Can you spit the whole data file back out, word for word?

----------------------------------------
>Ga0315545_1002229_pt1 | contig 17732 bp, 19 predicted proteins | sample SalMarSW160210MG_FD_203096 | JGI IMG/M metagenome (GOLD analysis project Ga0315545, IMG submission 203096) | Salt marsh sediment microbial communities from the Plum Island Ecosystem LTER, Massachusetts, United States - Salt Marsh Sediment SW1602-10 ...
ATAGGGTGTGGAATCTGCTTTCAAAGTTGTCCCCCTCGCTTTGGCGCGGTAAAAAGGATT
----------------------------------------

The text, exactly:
>Ga0315545_1002229_pt1 | contig 17732 bp, 19 predicted proteins | sample SalMarSW160210MG_FD_203096 | JGI IMG/M metagenome (GOLD analysis project Ga0315545, IMG submission 203096) | Salt marsh sediment microbial communities from the Plum Island Ecosystem LTER, Massachusetts, United States - Salt Marsh Sediment SW1602-10 ...
ATAGGGTGTGGAATCTGCTTTCAAAGTTGTCCCCCTCGCTTTGGCGCGGTAAAAAGGATT